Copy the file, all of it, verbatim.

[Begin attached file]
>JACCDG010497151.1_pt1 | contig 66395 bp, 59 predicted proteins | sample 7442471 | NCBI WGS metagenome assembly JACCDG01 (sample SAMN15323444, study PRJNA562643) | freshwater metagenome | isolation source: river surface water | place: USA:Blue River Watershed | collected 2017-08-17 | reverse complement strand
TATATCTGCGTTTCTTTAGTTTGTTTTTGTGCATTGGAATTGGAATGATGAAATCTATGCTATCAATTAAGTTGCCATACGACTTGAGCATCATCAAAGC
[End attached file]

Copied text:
>JACCDG010497151.1_pt1 | contig 66395 bp, 59 predicted proteins | sample 7442471 | NCBI WGS metagenome assembly JACCDG01 (sample SAMN15323444, study PRJNA562643) | freshwater metagenome | isolation source: river surface water | place: USA:Blue River Watershed | collected 2017-08-17 | reverse complement strand
TATATCTGCGTTTCTTTAGTTTGTTTTTGTGCATTGGAATTGGAATGATGAAATCTATGCTATCAATTAAGTTGCCATACGACTTGAGCATCATCAAAGC